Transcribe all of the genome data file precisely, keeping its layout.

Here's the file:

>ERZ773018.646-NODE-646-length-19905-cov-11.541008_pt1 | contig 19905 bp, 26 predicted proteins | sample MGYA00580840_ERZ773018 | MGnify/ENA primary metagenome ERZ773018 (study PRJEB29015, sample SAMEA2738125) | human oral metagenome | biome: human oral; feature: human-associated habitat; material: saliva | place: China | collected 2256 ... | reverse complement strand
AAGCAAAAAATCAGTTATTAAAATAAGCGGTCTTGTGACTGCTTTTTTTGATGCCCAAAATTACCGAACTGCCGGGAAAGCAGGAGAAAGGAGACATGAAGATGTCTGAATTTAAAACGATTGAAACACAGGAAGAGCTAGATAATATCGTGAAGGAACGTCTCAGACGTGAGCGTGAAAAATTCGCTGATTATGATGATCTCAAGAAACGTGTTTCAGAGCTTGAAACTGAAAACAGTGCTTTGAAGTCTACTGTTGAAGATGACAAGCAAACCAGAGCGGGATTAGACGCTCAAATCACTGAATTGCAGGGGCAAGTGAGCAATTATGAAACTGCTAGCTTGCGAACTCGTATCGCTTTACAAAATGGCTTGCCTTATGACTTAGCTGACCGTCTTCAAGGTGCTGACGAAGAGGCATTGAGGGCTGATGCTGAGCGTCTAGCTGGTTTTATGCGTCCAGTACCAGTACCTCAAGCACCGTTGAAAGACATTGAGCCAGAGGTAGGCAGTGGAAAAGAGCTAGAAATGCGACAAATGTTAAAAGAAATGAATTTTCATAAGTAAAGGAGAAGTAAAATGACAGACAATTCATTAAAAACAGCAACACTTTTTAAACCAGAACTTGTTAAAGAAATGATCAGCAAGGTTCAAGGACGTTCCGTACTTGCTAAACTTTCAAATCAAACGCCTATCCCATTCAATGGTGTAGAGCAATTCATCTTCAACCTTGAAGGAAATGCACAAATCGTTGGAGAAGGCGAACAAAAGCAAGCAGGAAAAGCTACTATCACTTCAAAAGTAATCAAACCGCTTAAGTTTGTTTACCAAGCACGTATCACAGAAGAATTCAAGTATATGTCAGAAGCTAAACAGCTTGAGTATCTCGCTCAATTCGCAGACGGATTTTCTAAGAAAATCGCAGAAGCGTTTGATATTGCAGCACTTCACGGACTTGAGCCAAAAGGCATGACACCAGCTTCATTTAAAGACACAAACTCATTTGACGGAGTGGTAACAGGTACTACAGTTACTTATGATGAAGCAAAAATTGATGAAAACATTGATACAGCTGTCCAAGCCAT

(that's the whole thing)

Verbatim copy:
>ERZ773018.646-NODE-646-length-19905-cov-11.541008_pt1 | contig 19905 bp, 26 predicted proteins | sample MGYA00580840_ERZ773018 | MGnify/ENA primary metagenome ERZ773018 (study PRJEB29015, sample SAMEA2738125) | human oral metagenome | biome: human oral; feature: human-associated habitat; material: saliva | place: China | collected 2256 ... | reverse complement strand
AAGCAAAAAATCAGTTATTAAAATAAGCGGTCTTGTGACTGCTTTTTTTGATGCCCAAAATTACCGAACTGCCGGGAAAGCAGGAGAAAGGAGACATGAAGATGTCTGAATTTAAAACGATTGAAACACAGGAAGAGCTAGATAATATCGTGAAGGAACGTCTCAGACGTGAGCGTGAAAAATTCGCTGATTATGATGATCTCAAGAAACGTGTTTCAGAGCTTGAAACTGAAAACAGTGCTTTGAAGTCTACTGTTGAAGATGACAAGCAAACCAGAGCGGGATTAGACGCTCAAATCACTGAATTGCAGGGGCAAGTGAGCAATTATGAAACTGCTAGCTTGCGAACTCGTATCGCTTTACAAAATGGCTTGCCTTATGACTTAGCTGACCGTCTTCAAGGTGCTGACGAAGAGGCATTGAGGGCTGATGCTGAGCGTCTAGCTGGTTTTATGCGTCCAGTACCAGTACCTCAAGCACCGTTGAAAGACATTGAGCCAGAGGTAGGCAGTGGAAAAGAGCTAGAAATGCGACAAATGTTAAAAGAAATGAATTTTCATAAGTAAAGGAGAAGTAAAATGACAGACAATTCATTAAAAACAGCAACACTTTTTAAACCAGAACTTGTTAAAGAAATGATCAGCAAGGTTCAAGGACGTTCCGTACTTGCTAAACTTTCAAATCAAACGCCTATCCCATTCAATGGTGTAGAGCAATTCATCTTCAACCTTGAAGGAAATGCACAAATCGTTGGAGAAGGCGAACAAAAGCAAGCAGGAAAAGCTACTATCACTTCAAAAGTAATCAAACCGCTTAAGTTTGTTTACCAAGCACGTATCACAGAAGAATTCAAGTATATGTCAGAAGCTAAACAGCTTGAGTATCTCGCTCAATTCGCAGACGGATTTTCTAAGAAAATCGCAGAAGCGTTTGATATTGCAGCACTTCACGGACTTGAGCCAAAAGGCATGACACCAGCTTCATTTAAAGACACAAACTCATTTGACGGAGTGGTAACAGGTACTACAGTTACTTATGATGAAGCAAAAATTGATGAAAACATTGATACAGCTGTCCAAGCCAT